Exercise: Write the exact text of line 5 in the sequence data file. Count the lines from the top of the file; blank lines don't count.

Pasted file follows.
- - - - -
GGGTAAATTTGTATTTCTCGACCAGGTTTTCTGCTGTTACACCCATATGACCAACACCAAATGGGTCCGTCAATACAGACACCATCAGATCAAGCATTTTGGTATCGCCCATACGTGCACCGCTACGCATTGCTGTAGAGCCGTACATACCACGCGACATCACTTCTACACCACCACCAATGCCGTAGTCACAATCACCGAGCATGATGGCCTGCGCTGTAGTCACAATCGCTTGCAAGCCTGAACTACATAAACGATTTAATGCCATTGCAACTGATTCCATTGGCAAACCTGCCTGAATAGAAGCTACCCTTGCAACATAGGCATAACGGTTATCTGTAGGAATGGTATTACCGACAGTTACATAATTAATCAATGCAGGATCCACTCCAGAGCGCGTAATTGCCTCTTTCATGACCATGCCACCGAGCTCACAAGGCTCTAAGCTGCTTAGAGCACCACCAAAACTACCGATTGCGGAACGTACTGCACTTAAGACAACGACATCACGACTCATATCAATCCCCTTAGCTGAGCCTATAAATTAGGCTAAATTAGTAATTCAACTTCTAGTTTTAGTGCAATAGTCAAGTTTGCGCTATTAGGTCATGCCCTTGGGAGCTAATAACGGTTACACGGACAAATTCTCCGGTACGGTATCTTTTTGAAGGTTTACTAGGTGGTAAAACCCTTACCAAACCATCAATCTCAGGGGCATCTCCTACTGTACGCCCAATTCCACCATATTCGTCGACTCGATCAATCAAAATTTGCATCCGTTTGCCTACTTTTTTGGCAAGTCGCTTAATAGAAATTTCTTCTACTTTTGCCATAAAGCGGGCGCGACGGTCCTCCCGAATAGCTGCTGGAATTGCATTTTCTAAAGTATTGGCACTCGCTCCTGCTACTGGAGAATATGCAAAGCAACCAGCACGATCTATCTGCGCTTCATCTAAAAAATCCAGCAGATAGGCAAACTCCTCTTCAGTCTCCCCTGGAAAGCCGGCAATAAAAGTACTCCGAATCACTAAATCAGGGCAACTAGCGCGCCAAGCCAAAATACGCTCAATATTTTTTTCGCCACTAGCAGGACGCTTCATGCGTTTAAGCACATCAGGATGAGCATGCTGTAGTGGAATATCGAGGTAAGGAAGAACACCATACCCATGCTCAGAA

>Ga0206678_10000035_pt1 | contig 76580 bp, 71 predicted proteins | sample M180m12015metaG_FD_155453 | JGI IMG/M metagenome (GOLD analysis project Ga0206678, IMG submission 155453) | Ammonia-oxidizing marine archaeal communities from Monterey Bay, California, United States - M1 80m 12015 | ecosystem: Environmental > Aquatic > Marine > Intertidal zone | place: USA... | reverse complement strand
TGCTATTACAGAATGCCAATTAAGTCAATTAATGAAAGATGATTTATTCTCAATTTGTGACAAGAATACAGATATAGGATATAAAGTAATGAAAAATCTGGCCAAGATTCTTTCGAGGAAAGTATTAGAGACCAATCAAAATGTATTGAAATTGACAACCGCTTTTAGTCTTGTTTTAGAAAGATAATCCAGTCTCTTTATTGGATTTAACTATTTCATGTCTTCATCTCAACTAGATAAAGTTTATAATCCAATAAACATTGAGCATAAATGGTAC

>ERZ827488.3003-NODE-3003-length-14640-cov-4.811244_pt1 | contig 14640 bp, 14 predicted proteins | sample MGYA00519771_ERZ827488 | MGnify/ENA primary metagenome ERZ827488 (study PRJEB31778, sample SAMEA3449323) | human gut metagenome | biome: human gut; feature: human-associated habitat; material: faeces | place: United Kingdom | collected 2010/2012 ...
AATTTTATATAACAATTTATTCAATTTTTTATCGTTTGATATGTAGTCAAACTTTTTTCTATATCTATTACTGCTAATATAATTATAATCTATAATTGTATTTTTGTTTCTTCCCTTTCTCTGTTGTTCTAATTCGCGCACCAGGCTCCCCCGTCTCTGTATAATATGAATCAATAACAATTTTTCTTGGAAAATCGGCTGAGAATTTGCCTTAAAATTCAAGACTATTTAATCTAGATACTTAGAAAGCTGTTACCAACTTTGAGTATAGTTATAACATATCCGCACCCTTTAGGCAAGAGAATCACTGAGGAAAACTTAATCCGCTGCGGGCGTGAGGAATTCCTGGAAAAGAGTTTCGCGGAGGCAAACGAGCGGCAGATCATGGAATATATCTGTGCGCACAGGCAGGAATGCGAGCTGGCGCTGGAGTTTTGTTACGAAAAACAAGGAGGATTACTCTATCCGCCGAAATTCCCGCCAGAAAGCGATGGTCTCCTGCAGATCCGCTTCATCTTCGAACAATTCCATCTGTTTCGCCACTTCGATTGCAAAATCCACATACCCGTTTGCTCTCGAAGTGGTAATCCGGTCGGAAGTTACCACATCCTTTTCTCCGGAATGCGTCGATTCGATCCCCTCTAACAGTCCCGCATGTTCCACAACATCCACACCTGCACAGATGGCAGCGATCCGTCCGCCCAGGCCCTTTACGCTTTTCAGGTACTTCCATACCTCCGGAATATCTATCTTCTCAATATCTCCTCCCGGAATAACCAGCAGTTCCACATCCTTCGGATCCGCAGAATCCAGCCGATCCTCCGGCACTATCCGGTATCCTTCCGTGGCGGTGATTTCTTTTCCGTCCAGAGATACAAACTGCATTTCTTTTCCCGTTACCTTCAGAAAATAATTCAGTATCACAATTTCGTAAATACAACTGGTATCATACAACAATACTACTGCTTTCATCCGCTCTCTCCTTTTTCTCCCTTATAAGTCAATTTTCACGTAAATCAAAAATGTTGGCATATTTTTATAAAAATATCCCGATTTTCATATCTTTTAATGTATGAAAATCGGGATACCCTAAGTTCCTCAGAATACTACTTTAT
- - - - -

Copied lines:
AATTTTATATAACAATTTATTCAATTTTTTATCGTTTGATATGTAGTCAAACTTTTTTCTATATCTATTACTGCTAATATAATTATAATCTATAATTGTATTTTTGTTTCTTCCCTTTCTCTGTTGTTCTAATTCGCGCACCAGGCTCCCCCGTCTCTGTATAATATGAATCAATAACAATTTTTCTTGGAAAATCGGCTGAGAATTTGCCTTAAAATTCAAGACTATTTAATCTAGATACTTAGAAAGCTGTTACCAACTTTGAGTATAGTTATAACATATCCGCACCCTTTAGGCAAGAGAATCACTGAGGAAAACTTAATCCGCTGCGGGCGTGAGGAATTCCTGGAAAAGAGTTTCGCGGAGGCAAACGAGCGGCAGATCATGGAATATATCTGTGCGCACAGGCAGGAATGCGAGCTGGCGCTGGAGTTTTGTTACGAAAAACAAGGAGGATTACTCTATCCGCCGAAATTCCCGCCAGAAAGCGATGGTCTCCTGCAGATCCGCTTCATCTTCGAACAATTCCATCTGTTTCGCCACTTCGATTGCAAAATCCACATACCCGTTTGCTCTCGAAGTGGTAATCCGGTCGGAAGTTACCACATCCTTTTCTCCGGAATGCGTCGATTCGATCCCCTCTAACAGTCCCGCATGTTCCACAACATCCACACCTGCACAGATGGCAGCGATCCGTCCGCCCAGGCCCTTTACGCTTTTCAGGTACTTCCATACCTCCGGAATATCTATCTTCTCAATATCTCCTCCCGGAATAACCAGCAGTTCCACATCCTTCGGATCCGCAGAATCCAGCCGATCCTCCGGCACTATCCGGTATCCTTCCGTGGCGGTGATTTCTTTTCCGTCCAGAGATACAAACTGCATTTCTTTTCCCGTTACCTTCAGAAAATAATTCAGTATCACAATTTCGTAAATACAACTGGTATCATACAACAATACTACTGCTTTCATCCGCTCTCTCCTTTTTCTCCCTTATAAGTCAATTTTCACGTAAATCAAAAATGTTGGCATATTTTTATAAAAATATCCCGATTTTCATATCTTTTAATGTATGAAAATCGGGATACCCTAAGTTCCTCAGAATACTACTTTAT